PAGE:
Cytoplasmic fragments of megakaryocytes:

platelets

49

What are platelets produced by?

hemocytoblasts in response to thrombopoietin

50

What helps with hemostasis or stoppage of bleeding?

platelets

51

What causes smooth muscles in walls of broken blood vessels to contract?

serotonin

52

-Clear, straw-colored
-92% water
-Contains organic and inorganic chemicals
-Transports nutrients to help regulate fluid and electrolyte balance and maintain pH

plasma

53

T or F: plasma proteins are typically not used as energy source

T

54

Molecules that contain nitrogen, but are not proteins:

nonprotein nitrogenous substances (NPNs)

55

(NPNs)
Product of protein catabolism; about 50% of NPNs:

urea

56

(NPNs)
Product of nucleic acid catabolism:

uric acid

57

(NPNs)
Product of protein digestion:

amino acids

58

(NPNs)
Stores energy in phosphate bonds; regenerates ATP in muscles:

creatine

59

(NPNs)
Blood urea nitrogen; indicates health of kidney:

BUN

60

Plasma contains a variety of ions called:
-They ionize in water and can conduct electricity

electrolytes

61

Electrolytes are absorbed from where?
They are released as by-products of what?

intestines, cellular metabolism

62

What are the 2 most abundant electrolytes?

sodium and chloride

63

Stoppage of bleeding:

hemostasis

64

What are 3 actions that limit or prevent blood loss?

-blood vessel spasm
-platelet plug formation
-blood coagulation

65

Stimulated by cutting or breaking a small blood vessel:

vascular spasm

66

What muscle in blood vessel contracts rapidly?

smooth

67

What are vascular spasms triggered by?

pain receptor reflexes

68

How long do the responses last in vascular spasms?
How long do the effects last?

a few minutes, 30 minutes

69

What are platelet plug formations triggered by?

exposure of platelets to collagen

70

What is the most effective mechanism of hemostasis?

blood coagulation

71

Form blood clot in a series of reactions, in which each step activates next one; this is called:

cascade

72

What vitamin is necessary for functioning of some of the clotting factors?

k

73

Fibrin traps what?

blood cells

74

Triggered by blood clotting in contact with tissues outside of blood vessels:

extrinsic clotting

75

Damaged tissues release what?

thromboplastin

76

Thrombin converts fibrinogen into what?

insoluble fibrin threads

77

When fibrin threads stick to damaged blood vessel surfaces and trap blood cells and platelets:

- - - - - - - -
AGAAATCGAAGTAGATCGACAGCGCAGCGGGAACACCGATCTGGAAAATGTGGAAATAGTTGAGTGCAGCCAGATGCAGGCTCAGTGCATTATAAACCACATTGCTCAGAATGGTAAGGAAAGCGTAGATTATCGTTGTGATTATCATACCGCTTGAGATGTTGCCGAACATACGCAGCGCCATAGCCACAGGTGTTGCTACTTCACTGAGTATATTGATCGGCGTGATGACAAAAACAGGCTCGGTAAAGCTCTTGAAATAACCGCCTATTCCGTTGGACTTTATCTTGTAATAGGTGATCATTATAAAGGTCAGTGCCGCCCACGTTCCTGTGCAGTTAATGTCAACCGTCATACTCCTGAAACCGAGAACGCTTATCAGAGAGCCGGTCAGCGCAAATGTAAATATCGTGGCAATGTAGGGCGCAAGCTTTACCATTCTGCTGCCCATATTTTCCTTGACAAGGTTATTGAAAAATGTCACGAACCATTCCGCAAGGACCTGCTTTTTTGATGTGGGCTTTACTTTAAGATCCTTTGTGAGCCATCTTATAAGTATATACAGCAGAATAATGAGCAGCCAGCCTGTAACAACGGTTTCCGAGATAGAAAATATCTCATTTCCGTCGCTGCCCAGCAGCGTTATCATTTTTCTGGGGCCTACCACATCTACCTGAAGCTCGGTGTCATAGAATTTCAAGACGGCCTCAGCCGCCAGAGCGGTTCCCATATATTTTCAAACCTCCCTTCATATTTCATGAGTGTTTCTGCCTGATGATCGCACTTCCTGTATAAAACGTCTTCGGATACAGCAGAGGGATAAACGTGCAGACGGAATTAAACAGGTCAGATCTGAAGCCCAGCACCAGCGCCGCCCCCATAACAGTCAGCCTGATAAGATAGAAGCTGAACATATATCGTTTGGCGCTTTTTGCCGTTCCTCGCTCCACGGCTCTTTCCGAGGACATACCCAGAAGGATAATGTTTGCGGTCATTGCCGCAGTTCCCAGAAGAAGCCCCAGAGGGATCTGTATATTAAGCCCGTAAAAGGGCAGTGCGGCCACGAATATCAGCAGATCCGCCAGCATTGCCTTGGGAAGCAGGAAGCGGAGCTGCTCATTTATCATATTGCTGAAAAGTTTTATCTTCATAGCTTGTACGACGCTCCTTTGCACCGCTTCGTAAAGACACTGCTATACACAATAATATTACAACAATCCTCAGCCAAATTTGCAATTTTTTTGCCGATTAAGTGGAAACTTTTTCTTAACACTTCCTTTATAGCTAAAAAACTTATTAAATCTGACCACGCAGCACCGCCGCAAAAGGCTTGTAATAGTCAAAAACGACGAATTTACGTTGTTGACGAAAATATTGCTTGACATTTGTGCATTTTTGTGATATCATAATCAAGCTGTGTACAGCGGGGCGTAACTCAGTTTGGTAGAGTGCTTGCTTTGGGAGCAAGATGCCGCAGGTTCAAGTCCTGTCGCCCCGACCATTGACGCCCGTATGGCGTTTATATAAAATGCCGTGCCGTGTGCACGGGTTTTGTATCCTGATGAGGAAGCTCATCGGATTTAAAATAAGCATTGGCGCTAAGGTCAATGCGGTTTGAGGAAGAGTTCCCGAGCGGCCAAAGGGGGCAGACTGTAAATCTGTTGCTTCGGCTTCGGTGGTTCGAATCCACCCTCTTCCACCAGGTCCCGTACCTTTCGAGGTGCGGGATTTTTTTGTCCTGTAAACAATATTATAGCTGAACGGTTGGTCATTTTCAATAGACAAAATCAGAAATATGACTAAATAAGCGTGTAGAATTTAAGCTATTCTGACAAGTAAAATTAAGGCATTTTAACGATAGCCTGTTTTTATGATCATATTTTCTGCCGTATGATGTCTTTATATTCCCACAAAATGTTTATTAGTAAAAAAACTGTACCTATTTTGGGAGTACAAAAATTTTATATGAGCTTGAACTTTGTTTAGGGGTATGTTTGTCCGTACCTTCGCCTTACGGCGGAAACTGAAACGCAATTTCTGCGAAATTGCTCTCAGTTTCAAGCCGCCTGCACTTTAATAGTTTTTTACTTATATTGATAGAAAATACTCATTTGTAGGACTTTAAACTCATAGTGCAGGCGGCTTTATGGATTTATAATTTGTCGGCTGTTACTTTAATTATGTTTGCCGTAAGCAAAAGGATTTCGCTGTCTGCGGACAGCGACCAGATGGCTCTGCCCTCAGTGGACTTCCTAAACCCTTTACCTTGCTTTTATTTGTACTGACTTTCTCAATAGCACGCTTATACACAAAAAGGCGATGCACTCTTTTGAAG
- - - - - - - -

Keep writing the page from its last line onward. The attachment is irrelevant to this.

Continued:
blood clot

78

Clotting is an example of what kind of feedback?

positive

79

Activated when blood comes in contact with foreign surfaces:

intrinsic clotting

80

Plasma minus fibrinogen and most clotting factors:

serum

81

Stimulates smooth muscle cells and fibroblasts to repair damaged blood vessel walls:

platelet-derived growth factor

82

Digests fibrin threads and dissolves the blood clot:

plasmin

83

An abnormal blood clot that forms in a blood vessel:

thrombus

84

A blood clot moving through the blood vessels:

embolus

85

Blood clot in a vessel supplying a vital organ:

thrombosis

86

Death of tissues which have blocked blood vessels due to blood clot formation:

infarction

87

Blood clot that travels and then blocks a blood vessel in an organ:

embolism

88

Accumulation of fat in arterial linings can sometimes cause abnormal clot formation:

atherosclerosis

89

Clot formation due to pooling of stagnant blood, mainly in femoral or popliteal veins or deep veins of pelvis:

DVT

90

What are a few symptoms of DVT?

deep muscle pain, cramping, redness

91

(prevention of coagulation)
What discourages the accumulation of platelets and clotting factors?

smooth lining of blood vessels

92

As a clot forms, ______ absorbs ______ and prevents the clotting reaction from spreading.

fibrin, thrombin

93

What inactivates additional thrombin by binding to it and blocking its action on fibrinogen?

antithrombin

94

What 2 kinds of cells secrete heparin?

basophils and mast cells

95

Any molecule that evokes an immune response:

antigens

96

Proteins that react against a specific antigen:

antibodies

97

Clumping of RBCs, which occurs when an antibody encounters its specific antigen:

aggulation

98

There are 33 known antigens on RBC membranes, but how many can evoke a serious transfusion reaction?

only a few

99

When RBCs come in contact with antibodies against them, they will:

agglutinate